The Irish think tank TASC reflected the view of many in its assessment of the EU-IMF agreement: “The deal is inequitable, won't work and will either lead to a sovereign default or will condemn the Irish people to a prolonged period of economic stagnation.”

In early December, the government implemented the IMF-EU directive with its fourth and most extreme austerity budget since the crisis began. Three quarters of the spending cuts were to social transfers and public services. They included a 4% cut to social welfare payments and a 12% cut in the minimum wage. The budget’s regressive tax increases fell hardest on middle and low-income workers. Significantly, under pressure from US multinationals and to the dismay of EU countries, the 12.5% corporate income tax rate was spared.

The budget’s cumulative (mainly) spending cuts and tax hikes are equivalent to an astonishing 18% of GDP; or put in a Canadian context, would amount to a $300 billion adjustment. Government officials are predicting this will be offset by rapid export growth. However, with its main markets—Europe and the US—in the doldrums, and no longer able to devalue its currency, this seems like wishful thinking.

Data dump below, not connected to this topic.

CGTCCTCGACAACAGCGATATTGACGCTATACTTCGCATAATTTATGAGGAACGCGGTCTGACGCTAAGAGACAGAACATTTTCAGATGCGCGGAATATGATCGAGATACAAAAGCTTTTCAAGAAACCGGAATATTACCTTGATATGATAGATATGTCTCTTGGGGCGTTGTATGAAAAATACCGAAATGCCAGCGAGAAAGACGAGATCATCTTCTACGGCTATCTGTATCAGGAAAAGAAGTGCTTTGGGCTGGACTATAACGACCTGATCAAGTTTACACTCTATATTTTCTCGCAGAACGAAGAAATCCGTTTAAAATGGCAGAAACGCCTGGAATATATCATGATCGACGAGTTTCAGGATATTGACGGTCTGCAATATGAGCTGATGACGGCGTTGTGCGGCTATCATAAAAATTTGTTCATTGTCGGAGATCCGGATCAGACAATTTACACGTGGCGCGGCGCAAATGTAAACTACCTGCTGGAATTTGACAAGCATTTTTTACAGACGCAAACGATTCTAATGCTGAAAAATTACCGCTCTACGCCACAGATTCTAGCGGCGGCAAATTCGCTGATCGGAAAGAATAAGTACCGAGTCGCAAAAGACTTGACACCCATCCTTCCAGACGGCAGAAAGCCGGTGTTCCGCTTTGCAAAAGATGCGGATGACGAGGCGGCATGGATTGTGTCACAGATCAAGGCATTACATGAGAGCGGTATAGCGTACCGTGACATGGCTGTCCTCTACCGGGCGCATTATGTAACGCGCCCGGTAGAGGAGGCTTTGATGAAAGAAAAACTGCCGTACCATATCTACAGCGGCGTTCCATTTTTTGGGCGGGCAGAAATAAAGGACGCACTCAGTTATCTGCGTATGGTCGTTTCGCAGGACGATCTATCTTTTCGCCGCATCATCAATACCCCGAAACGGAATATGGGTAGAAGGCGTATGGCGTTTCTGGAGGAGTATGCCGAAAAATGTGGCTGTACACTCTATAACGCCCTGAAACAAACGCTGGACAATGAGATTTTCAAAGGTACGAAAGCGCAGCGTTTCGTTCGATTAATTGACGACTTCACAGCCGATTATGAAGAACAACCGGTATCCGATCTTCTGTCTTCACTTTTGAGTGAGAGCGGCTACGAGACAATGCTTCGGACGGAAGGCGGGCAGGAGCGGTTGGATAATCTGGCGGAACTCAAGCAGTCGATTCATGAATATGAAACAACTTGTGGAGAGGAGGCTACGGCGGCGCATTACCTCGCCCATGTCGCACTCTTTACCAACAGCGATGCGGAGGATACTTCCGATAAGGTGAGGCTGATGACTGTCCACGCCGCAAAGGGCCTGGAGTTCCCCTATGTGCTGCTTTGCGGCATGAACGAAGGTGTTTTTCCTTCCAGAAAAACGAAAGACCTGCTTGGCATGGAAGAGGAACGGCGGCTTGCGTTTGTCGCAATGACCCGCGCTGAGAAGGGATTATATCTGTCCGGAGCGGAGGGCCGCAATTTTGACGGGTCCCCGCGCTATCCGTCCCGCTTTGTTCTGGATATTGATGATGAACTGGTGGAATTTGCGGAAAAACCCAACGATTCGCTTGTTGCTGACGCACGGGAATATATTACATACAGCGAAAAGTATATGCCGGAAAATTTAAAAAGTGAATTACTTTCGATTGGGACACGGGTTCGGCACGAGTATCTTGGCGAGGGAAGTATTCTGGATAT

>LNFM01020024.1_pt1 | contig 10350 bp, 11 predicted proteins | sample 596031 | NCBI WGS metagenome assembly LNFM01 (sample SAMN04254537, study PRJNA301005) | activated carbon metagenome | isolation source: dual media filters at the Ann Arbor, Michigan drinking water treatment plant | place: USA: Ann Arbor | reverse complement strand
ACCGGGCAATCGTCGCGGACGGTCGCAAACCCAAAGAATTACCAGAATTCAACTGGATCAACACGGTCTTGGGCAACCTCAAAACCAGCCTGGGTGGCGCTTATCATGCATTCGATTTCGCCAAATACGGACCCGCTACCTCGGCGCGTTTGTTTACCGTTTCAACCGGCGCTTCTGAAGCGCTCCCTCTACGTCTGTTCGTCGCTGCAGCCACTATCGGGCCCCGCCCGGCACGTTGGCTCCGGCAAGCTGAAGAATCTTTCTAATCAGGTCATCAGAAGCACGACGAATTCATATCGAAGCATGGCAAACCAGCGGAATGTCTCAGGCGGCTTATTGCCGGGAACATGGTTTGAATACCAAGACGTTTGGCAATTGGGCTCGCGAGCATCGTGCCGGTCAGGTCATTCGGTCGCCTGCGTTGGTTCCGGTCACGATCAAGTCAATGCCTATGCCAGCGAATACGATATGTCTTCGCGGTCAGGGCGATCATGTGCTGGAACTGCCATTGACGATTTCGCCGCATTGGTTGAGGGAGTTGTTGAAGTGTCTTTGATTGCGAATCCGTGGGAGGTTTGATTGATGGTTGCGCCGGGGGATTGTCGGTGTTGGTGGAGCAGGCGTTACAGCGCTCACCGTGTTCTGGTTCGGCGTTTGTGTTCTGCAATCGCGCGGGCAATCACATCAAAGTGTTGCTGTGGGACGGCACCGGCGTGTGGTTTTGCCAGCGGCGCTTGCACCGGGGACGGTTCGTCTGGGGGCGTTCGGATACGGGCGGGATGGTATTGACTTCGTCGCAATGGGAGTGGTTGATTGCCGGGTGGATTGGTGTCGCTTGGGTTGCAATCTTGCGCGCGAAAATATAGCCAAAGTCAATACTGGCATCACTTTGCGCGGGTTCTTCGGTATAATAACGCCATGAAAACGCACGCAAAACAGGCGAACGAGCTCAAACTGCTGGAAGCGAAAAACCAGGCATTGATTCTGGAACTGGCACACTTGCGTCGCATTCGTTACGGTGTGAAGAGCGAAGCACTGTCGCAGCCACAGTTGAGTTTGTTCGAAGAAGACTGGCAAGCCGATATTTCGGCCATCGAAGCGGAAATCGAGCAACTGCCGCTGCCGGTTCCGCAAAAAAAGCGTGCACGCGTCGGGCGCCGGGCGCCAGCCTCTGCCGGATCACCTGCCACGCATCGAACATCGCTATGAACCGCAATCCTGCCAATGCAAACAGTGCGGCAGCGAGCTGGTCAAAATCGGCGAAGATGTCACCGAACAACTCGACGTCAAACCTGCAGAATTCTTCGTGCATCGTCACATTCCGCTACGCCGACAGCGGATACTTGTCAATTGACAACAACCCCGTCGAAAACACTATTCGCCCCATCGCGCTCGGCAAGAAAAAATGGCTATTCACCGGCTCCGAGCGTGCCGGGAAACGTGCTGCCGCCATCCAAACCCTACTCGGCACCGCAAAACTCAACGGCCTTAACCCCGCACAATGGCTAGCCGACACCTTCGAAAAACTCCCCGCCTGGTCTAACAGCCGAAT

The government’s bleeding-the-patient budgetary plan is doomed to failure. It will not produce recovery, create jobs, or restore public finances. And it will increase already high levels of inequality and poverty. As it stands, it condemns the country to years of economic stagnation and untold hardship. A blight on future generations, it accelerates the exodus of youth in search of jobs abroad.

The bank bailout and the ECB-IMF agreement are major issues in the election campaign. The new government will likely push for renegotiation of the Agreement, including a partial debt default or restructuring, perhaps legitimized by a referendum as occurred in Iceland. Failure by the European Central Bank respond to these demands, will raise calls for Ireland to exit the Eurozone, an option seen by many as the “nuclear option:” a cure worse than the disease.